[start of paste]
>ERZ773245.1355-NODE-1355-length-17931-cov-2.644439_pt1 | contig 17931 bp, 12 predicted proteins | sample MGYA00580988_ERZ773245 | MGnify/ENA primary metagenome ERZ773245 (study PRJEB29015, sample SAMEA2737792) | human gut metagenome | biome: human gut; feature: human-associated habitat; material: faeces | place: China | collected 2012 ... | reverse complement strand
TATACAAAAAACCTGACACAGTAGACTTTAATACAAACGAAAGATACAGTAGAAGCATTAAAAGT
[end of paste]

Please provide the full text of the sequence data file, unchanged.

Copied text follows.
>ERZ773245.1355-NODE-1355-length-17931-cov-2.644439_pt1 | contig 17931 bp, 12 predicted proteins | sample MGYA00580988_ERZ773245 | MGnify/ENA primary metagenome ERZ773245 (study PRJEB29015, sample SAMEA2737792) | human gut metagenome | biome: human gut; feature: human-associated habitat; material: faeces | place: China | collected 2012 ... | reverse complement strand
TATACAAAAAACCTGACACAGTAGACTTTAATACAAACGAAAGATACAGTAGAAGCATTAAAAGT